• Hayley Bone

Squashing Self-Doubt in the Studio

Without a doubt, the biggest obstacle I've had to face during the choreographic process for my new work as Mocean Dance's Emerging Artist in Residence has been my own self-doubt. I consider myself a pretty confident person.I know my strengths (and weaknesses) and self-doubt doesn't usually take up a lot of real estate in my mind on any given day. This was not the case, however, during my first professional choreographic experience.

Early on in my process, I questioned every move I made. I would have an exciting idea and then lose all my steam by wondering what others would think of it. Would my boss approve of it? Would my peers would like it? Would it blow up on Instagram? How will it resonate with my future audience? Not only did this relentless self-doubt severely impede my choreographic process, it also dampened my confidence and hurt my vision for the piece. I began this residency by doing so much research and cultivating very specific ideas for the piece that I wanted to make. By letting self-doubt live rent free in my mind and trying to create movement that others would approve of, I got further and further away from my initial, special vision for the work.

A conversation with one of my mentors really changed the way that I work in the studio. I was telling her about my struggles with self-doubt and how I kept trying to create movement that I thought everyone else (my boss, my peers, the internet, an audience) would like and approve of. Of course I knew that rationally this goal was impossible. But that didn't stop me from constantly evaluating my choreography against what I thought others might think of it. My mentor told me a phrase that I have repeated to myself many times since hearing it: "I am the source." It sounds simple enough, but she encouraged me to have confidence in myself and know that no one else could create the same piece that I was making. Art is subjective, so people will of course have their own preferences and opinions. However, remembering that I am the source for my work gives me the confidence to present a work that is entirely true to myself and my vision, and let others form the opinion that they will.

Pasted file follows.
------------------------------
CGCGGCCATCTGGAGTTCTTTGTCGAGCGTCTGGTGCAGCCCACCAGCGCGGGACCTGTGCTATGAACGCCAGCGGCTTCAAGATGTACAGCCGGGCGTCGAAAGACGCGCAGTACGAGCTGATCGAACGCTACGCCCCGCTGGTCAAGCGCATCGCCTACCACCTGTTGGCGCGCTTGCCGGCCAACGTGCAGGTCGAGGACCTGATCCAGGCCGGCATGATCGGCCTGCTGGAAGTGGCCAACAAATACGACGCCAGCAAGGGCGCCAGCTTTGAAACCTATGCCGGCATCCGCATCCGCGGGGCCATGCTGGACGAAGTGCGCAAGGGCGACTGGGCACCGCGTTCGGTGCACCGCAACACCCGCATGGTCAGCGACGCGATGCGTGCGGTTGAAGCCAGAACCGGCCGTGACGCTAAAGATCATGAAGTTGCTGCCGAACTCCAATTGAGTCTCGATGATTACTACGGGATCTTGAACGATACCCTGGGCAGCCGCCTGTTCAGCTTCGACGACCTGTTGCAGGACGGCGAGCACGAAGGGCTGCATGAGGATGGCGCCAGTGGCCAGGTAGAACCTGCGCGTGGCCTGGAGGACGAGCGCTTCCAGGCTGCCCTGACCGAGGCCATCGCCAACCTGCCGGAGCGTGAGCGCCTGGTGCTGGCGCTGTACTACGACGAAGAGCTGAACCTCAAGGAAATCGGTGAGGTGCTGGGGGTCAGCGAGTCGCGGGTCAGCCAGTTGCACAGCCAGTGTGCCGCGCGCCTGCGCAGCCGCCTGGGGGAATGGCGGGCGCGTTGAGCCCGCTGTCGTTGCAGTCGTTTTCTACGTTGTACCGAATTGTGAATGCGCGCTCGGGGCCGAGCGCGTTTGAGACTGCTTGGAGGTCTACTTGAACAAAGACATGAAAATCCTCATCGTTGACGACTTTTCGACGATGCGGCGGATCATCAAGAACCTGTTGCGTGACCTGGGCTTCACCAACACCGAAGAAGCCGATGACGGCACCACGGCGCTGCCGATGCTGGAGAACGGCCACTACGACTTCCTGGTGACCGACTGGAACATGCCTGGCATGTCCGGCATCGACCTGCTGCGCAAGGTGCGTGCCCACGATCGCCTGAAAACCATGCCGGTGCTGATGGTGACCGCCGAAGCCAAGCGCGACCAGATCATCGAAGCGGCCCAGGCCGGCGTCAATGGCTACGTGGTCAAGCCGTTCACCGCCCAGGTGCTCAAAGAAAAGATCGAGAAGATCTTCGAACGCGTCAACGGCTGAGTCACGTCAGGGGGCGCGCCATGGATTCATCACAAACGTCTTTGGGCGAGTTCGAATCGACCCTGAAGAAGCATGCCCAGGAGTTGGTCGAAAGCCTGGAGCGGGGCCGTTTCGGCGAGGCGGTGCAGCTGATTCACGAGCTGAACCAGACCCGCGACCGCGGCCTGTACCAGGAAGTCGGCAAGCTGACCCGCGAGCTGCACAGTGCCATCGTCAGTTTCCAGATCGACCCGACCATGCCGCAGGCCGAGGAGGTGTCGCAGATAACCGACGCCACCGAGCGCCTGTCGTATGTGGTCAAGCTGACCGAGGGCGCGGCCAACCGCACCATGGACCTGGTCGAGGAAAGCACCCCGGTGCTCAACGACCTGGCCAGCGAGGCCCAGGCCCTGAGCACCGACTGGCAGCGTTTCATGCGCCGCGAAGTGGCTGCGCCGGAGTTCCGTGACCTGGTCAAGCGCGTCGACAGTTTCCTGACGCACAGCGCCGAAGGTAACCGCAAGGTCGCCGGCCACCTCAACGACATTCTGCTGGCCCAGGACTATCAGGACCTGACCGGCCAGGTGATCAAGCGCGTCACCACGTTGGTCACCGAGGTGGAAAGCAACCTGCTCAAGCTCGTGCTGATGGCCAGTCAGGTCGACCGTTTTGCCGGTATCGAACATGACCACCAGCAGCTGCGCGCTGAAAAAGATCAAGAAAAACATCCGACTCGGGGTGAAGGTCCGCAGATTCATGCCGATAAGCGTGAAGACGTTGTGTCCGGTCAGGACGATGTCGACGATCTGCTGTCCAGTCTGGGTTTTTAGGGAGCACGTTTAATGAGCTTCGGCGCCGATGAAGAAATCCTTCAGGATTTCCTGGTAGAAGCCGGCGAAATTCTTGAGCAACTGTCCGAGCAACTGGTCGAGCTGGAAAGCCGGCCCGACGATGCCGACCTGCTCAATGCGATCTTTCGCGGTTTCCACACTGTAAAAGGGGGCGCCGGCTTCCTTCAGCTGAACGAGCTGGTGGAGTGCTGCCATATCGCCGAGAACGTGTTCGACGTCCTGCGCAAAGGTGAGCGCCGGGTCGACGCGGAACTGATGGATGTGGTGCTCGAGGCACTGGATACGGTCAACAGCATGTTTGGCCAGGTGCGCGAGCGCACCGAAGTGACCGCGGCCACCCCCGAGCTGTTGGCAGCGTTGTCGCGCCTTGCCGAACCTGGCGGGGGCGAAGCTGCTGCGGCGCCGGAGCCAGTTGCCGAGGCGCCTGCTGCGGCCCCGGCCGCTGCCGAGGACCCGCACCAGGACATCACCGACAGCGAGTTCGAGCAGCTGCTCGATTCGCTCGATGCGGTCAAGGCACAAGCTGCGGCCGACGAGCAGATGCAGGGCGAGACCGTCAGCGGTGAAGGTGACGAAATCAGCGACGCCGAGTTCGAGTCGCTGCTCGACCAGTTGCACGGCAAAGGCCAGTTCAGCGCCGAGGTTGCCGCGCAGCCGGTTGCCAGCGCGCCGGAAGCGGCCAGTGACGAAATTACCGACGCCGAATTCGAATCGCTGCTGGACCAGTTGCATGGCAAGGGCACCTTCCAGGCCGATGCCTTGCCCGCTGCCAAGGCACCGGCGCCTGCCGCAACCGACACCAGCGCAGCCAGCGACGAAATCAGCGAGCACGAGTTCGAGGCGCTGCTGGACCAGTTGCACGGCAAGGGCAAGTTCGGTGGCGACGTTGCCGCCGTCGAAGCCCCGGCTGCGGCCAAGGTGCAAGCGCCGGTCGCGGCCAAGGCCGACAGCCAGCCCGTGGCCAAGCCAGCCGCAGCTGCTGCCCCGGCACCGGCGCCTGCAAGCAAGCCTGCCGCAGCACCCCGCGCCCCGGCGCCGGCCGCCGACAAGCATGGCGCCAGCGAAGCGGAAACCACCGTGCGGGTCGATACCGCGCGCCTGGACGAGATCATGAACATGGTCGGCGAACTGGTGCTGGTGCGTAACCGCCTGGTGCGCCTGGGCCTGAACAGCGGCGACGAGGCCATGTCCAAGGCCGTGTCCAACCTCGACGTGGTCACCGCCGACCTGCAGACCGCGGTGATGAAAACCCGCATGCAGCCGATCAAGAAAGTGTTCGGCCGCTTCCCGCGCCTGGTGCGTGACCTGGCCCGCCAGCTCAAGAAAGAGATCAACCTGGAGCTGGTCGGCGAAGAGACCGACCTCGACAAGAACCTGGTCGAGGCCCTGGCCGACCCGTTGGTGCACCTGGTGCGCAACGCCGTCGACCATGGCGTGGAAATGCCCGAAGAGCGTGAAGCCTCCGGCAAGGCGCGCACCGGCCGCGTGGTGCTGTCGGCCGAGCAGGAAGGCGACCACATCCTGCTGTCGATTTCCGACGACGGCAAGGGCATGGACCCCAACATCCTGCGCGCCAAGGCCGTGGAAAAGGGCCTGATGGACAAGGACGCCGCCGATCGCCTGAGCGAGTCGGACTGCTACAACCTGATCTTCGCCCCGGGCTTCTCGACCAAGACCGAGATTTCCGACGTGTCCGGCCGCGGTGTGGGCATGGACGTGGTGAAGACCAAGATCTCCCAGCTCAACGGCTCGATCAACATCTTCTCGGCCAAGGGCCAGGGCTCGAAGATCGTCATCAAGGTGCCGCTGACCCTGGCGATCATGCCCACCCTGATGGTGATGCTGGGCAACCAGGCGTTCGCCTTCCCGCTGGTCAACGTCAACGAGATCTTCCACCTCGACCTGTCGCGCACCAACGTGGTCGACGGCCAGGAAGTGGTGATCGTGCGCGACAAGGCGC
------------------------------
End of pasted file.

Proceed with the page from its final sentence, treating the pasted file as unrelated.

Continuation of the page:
One of the most valuable things that I have learned through this residency is that the only way to create choreography that is my best work is to squash my self-doubt by investing in my core ideas and knowing that I am the source of my work, this piece, and my ideas.

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